Google will update developer distribution agreement for the Play Store today, and two significant changes are in store. First, developers of paid apps will now be required to respond to users contacting them within 3 days of receipt of the email. How strictly Google plans on enforcing this is unclear, but it's likely the ominous Google Play ban-hammer will be a motivating (read: intimidating) factor for developers here.

For paid Products or in-app transactions, you must respond to customer support inquiries within three (3) business days, and within 24 hours to any support or Product concerns stated to be urgent by Google. Failure to provide adequate information or support for your Products may result in low Product ratings, less prominent product exposure, low sales, billing disputes, or removal from the Store.

It's worth noting that a response is not defined in this new clause, but presumably even a generic acknowledgement that the issue has been seen would be sufficient for this timeliness requirement. Failing to resolve support issues or respond in any way to support requests is what Google is probably targeting here more than timeliness, the 3-day rule would seem to be a bar arbitrarily set so Google can concretely say when it's justified in taking action.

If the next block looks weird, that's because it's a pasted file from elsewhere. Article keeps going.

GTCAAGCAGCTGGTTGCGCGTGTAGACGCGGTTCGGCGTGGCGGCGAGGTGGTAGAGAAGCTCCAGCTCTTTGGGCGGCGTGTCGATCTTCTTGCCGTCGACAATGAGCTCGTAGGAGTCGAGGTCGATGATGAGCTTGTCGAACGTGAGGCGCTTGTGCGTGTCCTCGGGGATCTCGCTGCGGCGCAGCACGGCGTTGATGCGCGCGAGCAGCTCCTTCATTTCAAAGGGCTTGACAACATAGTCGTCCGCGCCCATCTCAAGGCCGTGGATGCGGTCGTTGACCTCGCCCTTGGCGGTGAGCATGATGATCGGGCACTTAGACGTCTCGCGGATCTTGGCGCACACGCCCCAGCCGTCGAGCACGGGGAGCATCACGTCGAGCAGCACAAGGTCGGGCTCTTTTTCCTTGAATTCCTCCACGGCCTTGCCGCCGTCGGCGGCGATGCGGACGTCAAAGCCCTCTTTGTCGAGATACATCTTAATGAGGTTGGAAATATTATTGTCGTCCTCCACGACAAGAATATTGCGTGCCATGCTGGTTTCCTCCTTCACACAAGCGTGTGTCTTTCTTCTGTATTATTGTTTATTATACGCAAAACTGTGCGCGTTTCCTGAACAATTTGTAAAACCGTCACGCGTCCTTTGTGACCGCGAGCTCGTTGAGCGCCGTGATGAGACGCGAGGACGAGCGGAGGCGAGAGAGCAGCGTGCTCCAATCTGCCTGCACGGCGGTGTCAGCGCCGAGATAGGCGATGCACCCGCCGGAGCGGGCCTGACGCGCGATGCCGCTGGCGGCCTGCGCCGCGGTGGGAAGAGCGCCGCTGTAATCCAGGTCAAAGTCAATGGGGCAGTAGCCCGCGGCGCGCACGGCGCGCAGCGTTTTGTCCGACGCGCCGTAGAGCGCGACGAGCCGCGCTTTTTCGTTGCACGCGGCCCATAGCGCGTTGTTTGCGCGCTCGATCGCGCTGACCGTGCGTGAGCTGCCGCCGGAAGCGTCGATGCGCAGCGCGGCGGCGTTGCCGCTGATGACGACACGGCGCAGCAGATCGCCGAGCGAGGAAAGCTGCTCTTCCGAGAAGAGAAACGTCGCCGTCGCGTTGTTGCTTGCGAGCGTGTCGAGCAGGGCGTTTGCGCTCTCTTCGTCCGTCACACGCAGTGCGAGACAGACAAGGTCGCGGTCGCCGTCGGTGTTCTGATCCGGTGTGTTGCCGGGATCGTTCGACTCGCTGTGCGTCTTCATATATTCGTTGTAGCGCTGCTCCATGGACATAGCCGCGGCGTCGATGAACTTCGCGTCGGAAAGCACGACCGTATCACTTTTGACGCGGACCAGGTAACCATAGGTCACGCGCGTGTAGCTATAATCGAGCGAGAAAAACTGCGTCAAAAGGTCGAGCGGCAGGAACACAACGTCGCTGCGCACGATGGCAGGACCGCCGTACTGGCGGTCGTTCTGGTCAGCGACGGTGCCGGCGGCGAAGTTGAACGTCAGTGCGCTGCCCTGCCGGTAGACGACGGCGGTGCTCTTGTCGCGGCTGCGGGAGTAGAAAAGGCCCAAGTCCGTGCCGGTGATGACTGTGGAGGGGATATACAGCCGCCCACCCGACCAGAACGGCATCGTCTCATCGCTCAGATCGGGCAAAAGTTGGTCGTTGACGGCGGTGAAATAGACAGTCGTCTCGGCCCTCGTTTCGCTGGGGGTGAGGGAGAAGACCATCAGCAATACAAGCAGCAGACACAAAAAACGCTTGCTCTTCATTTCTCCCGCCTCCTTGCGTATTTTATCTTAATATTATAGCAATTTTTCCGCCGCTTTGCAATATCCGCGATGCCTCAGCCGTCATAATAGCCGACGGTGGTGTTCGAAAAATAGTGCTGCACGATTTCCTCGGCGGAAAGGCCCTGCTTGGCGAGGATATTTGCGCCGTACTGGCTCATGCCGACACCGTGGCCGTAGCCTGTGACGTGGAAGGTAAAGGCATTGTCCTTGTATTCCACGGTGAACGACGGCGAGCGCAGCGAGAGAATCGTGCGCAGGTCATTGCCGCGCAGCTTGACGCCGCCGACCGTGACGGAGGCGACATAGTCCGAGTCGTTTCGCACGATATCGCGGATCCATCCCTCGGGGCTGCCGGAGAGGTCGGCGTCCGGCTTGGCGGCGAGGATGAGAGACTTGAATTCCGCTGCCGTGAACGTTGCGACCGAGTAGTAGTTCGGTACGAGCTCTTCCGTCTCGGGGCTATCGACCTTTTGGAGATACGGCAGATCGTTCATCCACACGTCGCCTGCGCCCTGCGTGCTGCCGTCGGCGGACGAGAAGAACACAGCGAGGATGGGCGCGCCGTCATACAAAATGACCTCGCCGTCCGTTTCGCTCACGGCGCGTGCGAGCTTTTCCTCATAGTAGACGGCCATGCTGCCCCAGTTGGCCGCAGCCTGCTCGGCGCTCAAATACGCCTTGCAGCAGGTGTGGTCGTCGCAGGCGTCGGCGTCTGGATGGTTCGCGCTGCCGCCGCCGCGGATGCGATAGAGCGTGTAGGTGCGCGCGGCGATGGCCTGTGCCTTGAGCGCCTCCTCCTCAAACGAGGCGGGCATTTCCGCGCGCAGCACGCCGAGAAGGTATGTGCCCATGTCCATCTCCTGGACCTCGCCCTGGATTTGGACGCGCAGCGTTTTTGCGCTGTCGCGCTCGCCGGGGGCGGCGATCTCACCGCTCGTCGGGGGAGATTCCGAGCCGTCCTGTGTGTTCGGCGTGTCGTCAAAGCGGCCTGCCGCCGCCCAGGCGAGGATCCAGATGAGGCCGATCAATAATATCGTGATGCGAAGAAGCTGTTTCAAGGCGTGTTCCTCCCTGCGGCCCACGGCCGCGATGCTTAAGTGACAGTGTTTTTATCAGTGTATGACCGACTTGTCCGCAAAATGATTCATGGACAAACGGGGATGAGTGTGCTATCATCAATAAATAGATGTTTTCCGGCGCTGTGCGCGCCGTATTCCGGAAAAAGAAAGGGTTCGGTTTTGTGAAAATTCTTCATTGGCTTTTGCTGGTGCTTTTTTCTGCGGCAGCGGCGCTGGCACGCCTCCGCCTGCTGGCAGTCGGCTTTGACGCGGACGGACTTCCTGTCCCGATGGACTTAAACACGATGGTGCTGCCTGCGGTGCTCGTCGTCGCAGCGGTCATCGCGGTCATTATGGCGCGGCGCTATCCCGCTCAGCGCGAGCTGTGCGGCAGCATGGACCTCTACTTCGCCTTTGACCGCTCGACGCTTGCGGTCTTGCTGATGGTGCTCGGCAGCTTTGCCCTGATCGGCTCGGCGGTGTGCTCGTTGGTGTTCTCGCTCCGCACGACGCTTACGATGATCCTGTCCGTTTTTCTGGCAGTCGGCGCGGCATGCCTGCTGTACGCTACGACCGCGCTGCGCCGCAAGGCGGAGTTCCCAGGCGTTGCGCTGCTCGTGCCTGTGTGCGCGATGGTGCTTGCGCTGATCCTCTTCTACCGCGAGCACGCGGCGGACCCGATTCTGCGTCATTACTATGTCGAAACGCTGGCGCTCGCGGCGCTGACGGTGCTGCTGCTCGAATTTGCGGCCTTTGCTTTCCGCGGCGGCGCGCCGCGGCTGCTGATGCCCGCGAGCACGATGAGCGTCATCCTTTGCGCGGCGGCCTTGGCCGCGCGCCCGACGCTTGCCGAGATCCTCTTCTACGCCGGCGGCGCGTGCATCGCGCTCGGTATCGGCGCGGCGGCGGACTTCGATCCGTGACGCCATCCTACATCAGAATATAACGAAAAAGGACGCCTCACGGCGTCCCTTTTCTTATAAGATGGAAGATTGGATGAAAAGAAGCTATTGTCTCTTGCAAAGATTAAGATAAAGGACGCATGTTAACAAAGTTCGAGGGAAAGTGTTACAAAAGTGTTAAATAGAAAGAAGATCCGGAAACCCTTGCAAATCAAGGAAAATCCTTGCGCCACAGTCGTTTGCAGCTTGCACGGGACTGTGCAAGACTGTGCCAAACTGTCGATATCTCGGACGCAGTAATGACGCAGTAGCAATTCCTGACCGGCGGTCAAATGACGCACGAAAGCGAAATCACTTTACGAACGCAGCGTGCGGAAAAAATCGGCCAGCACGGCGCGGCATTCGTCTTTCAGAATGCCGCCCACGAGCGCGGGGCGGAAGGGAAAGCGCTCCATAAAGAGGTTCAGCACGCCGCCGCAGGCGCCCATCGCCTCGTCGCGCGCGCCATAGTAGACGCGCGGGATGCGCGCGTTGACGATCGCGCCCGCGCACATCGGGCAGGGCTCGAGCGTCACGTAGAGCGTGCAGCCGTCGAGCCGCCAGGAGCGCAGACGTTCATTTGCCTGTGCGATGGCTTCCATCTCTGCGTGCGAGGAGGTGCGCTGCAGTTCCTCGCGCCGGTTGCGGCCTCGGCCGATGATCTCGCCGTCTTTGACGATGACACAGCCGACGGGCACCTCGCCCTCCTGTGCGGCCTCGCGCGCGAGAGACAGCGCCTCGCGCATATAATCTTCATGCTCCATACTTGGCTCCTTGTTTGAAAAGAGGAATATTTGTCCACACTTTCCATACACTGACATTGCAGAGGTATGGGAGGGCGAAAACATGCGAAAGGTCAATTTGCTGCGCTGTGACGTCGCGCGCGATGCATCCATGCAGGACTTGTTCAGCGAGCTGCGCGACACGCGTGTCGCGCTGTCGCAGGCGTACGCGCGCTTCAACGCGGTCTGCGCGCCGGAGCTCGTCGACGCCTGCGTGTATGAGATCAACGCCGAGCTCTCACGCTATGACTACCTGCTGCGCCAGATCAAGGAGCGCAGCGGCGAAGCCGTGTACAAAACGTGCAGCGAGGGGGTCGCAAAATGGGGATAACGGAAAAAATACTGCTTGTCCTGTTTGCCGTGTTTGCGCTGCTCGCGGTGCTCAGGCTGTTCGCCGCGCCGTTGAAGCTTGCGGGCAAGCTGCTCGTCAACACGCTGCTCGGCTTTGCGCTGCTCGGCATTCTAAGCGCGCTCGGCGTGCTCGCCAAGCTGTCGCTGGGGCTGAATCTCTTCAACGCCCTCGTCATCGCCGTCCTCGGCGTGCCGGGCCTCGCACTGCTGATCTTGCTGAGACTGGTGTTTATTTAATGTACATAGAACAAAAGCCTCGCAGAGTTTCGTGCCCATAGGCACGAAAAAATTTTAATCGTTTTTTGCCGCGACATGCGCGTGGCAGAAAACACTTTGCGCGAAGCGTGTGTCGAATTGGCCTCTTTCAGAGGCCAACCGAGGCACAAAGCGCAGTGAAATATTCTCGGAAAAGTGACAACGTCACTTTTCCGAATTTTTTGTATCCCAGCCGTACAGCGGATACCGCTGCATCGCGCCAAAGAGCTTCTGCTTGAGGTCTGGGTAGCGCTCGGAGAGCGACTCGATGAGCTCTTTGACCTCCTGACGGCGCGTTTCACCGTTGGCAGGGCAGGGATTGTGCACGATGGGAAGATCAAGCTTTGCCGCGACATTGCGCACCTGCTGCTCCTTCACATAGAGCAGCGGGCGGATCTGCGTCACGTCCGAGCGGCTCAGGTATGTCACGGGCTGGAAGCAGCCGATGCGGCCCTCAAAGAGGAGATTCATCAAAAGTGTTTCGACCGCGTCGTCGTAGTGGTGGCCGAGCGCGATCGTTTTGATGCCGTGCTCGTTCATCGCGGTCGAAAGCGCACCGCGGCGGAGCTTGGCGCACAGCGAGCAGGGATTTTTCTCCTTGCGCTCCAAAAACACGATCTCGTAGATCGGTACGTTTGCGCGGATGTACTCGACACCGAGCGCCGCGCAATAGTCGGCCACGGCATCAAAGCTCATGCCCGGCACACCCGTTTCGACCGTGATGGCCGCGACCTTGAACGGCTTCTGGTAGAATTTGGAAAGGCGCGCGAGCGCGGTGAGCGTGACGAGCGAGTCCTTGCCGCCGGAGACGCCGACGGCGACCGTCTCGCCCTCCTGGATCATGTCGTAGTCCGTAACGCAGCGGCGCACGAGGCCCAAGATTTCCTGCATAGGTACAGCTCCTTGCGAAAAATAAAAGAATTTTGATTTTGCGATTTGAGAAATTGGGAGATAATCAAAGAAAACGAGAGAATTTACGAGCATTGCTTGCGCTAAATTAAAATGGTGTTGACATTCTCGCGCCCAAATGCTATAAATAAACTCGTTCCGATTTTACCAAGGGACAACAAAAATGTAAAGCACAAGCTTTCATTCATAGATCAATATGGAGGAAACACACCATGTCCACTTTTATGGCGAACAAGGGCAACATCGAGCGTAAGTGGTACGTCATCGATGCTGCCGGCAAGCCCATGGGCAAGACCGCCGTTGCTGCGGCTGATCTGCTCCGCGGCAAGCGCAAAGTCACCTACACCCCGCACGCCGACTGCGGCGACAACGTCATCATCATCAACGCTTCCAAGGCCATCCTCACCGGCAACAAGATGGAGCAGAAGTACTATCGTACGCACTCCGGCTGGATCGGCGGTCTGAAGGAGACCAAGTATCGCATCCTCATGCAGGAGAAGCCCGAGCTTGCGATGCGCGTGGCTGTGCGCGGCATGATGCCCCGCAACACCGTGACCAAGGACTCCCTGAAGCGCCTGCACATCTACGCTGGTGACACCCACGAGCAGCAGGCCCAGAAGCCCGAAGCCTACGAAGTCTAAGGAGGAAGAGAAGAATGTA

The second change is a decided positive for developers, as Google will now handle VAT for all EU purchases. Previously, Google had required developers to handle VAT for their customers in EU nations - which is what is referred to in the technical parlance as "a pain in the ass." Starting on the 1st of January 2015, Google will take over the VAT situation for all EU transactions, including determining, charging, and remitting the tax.

Where Google, the Payment Processor or the Authorized Carrier is required by applicable (local) legislation to determine, apply and pay the applicable tax rate, Google, the Payment Processor or the Authorized Carrier (and not Developer) will be responsible for applying and collecting and remitting the taxes to the appropriate taxing authority. If Google collects and remits value added taxes on customer payments (where required of Google by applicable local law) and this remittance fulfils the applicable requirements for value added taxes on those customer payments, such taxes will not be passed on to Developer by Google. Where Google is required to collect and remit taxes as described in this section, Developer and Google will recognise a supply from Developer to Google for tax purposes, and developer will comply with the relevant tax obligations arising from this additional supply.

There's another smaller change to the DDA, too, but it just has to do with how Google communicates policy updates and other announcements to developers and promotes apps on the Play Store across various mediums.